- is the safest bet in the used-car world
- But if you’re not buying a CPO car from a franchise dealer, can you still get a warranty?
- Yes, but buying one can be tricky.
To find a company that will warranty a used car
- with 150,000 miles on it, sight unseen
- But such companies don’t exist because
- there’s no way they can buy everyone a new engine and transmission and still stay in business
So let’s look at the realistic options
- Some dealer groups and used-car chains offer their own CPO warranty programs
- Prices vary according to the coverage and car
- but coverage is usually minimal:
- e.g. CarMax, which has more than 100 locations across the country
--- certifies its own cars and
--- everything it sells has a “limited 30-day warranty”
--- which is actually 60 days in Connecticut and 90 in Massachusetts due to local laws
--- CarMax also offers “MaxCare,” an extended service plan that expands the coverage
----- to most of the mechanicals except for wear-and-tear items, fluids, wheels, glass, and trim
--- Check the website, which details what is and isn’t covered
There are also aftermarket warranties:
- In December 2009, we checked these out, and we didn’t like what we saw.
- A cluster of companies, most based in the St. Louis area, used high-pressure tactics to get signatures on warranty deals
- One of the biggest, US Fidelis
--- previously known as National Auto Warranty Services
--- went bankrupt, and at least 2 of its executives went to prison.
- To avoid a scam, look for a company that has been in business for a long time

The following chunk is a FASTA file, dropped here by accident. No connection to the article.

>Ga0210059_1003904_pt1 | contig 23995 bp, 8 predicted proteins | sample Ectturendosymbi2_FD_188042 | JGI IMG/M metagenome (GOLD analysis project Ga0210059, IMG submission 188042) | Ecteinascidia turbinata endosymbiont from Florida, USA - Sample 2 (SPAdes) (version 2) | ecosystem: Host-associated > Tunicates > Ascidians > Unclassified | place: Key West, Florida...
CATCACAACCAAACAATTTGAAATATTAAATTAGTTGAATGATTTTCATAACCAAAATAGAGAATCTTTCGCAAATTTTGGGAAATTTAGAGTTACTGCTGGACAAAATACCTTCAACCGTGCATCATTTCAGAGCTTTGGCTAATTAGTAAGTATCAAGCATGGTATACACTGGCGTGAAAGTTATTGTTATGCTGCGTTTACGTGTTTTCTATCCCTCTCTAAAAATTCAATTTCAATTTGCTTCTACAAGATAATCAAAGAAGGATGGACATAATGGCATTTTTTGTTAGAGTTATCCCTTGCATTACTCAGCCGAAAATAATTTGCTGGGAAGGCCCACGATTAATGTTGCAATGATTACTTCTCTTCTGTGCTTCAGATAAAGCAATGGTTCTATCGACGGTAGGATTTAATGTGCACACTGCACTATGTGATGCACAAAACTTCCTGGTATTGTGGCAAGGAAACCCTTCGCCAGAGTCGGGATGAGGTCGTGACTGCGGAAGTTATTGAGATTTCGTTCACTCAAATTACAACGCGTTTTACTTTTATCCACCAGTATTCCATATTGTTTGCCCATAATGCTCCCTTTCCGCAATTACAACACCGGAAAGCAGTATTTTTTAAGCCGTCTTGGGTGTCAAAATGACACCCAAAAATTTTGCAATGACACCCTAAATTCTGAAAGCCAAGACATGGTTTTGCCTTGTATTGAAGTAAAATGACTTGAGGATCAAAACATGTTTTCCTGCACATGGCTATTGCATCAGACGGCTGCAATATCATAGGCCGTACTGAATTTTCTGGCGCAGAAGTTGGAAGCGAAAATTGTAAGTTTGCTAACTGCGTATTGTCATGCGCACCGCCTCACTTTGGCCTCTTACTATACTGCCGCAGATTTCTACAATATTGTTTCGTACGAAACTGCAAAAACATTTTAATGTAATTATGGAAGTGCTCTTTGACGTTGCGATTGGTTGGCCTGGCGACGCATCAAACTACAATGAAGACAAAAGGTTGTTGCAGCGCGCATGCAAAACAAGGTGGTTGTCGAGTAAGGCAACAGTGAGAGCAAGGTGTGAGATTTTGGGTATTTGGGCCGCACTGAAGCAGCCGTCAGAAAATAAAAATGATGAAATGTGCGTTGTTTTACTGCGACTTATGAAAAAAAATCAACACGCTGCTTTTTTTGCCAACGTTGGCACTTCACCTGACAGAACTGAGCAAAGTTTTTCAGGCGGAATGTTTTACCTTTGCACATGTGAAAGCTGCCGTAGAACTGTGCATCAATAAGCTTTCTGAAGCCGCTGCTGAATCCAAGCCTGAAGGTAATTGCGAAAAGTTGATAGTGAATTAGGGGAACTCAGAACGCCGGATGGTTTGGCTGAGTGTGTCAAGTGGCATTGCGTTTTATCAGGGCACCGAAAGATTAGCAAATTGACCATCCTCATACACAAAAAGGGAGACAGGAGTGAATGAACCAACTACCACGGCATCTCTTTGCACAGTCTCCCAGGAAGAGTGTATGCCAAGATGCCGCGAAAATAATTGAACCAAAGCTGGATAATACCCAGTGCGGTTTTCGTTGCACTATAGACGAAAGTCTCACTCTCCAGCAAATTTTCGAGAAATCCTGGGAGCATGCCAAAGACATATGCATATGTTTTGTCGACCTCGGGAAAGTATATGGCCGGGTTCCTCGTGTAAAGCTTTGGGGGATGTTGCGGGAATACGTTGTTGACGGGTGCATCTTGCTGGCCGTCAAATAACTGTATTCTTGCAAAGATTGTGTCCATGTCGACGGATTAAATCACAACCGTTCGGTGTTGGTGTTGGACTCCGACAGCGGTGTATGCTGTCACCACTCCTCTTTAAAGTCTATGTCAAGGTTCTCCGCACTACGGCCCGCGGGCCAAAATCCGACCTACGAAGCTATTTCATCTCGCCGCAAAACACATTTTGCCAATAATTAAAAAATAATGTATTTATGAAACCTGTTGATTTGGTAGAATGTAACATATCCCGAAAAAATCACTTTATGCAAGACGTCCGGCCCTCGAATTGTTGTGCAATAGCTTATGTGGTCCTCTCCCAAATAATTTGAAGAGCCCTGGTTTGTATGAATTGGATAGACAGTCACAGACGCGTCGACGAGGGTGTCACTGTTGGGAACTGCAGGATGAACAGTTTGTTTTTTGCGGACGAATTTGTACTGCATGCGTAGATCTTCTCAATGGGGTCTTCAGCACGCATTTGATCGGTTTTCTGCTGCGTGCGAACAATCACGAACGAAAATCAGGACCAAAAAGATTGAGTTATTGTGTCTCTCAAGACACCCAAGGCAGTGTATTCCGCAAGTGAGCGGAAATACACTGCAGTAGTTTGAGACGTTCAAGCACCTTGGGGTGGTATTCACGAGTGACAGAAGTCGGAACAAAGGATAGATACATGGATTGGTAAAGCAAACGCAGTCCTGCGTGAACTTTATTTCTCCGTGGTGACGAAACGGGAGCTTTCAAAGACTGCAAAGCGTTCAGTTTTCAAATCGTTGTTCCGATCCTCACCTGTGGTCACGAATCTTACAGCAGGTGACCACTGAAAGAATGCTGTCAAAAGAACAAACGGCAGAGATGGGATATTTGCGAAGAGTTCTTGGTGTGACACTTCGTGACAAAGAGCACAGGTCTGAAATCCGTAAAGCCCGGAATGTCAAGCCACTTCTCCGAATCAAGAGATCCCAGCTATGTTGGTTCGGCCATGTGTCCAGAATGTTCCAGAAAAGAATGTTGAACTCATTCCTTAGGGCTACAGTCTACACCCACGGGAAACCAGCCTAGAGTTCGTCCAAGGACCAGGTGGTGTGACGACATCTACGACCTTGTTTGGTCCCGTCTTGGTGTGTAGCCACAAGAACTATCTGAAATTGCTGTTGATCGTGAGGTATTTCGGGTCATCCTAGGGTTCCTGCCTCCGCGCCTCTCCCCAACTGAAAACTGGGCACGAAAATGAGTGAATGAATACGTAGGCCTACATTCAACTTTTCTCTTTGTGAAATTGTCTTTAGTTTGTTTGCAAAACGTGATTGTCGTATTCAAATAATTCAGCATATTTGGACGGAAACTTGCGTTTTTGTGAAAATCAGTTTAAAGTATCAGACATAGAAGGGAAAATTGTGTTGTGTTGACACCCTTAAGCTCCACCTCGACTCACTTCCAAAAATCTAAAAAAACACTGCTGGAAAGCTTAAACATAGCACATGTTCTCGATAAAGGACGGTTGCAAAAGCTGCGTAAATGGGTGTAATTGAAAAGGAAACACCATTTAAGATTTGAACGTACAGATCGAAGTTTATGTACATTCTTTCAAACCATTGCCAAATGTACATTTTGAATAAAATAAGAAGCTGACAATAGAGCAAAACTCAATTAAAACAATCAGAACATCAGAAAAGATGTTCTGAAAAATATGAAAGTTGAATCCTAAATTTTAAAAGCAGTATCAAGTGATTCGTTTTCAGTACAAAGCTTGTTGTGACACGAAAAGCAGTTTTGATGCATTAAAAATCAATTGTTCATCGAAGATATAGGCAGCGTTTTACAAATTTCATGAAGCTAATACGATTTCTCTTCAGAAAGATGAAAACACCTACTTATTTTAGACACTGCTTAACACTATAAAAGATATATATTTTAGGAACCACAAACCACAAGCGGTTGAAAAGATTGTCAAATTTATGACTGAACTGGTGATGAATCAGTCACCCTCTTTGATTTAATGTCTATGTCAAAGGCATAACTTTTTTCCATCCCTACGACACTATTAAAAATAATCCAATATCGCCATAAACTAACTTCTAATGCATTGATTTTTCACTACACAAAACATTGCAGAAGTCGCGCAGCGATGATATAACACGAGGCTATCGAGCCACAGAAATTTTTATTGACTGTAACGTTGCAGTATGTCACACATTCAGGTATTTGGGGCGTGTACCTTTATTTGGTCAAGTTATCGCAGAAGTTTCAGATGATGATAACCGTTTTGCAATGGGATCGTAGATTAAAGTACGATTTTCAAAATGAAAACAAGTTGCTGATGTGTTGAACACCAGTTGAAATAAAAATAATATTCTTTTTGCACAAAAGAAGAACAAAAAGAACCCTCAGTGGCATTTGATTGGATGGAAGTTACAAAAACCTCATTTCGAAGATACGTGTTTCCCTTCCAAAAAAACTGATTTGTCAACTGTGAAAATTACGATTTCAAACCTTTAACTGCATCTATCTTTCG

e.g. EasyCare has been around since 1984
- It was formerly purchased & owned by Ford
- but the company’s employees & equity partners bought it back in 2007
- The company sells its contracts outright, or through more than 2000 dealers
- and while it recommends that you use the selling dealer for service
- any licensed repair facility is acceptable
- There are 4 different levels of coverage &
--- price varies by the level, the vehicle, and its mileage
-- The costs, however, are often negotiable.
9 warranty-buying tips:
1. Never buy a warranty based strictly on a phone sales pitch.
2. Always have a contract in hand for review before you make a decision.
3. Don’t be taken in by “today only” price pitches.
4. Every contract has an “insurer” or “underwriter”
- Find out who that is and check the company rating at ambest.com,
- the website for A.M. Best, a century-old insurance-rating service.
5. Make sure you know your deductible & that it is only charged once per repair visit.
6. Never buy a warranty based on the performance of a product
- a bottle of magic liquid, e.g.
- That tactic is a way around certain consumer-protection laws.
7. Buy from a company that pays directly for repairs, not one that says it will reimburse you.
8. Extended warranties are often transferable
- When you purchase a car with an extended warranty
- paying a transfer fee (which usually varies by state) will transfer the remaining coverage.
9. Get the refund policy in writing
- If you sell the car and don’t transfer the warranty to somebody else,
- you should be entitled to a refund for the unused portion of the warranty
By Steven Cole Smith | Car and Driver – Thu, May 23, 2013
A Guide to Certified Used Car Programs: http://www.caranddriver.com/features/a-guide-to-certified-used-car-programs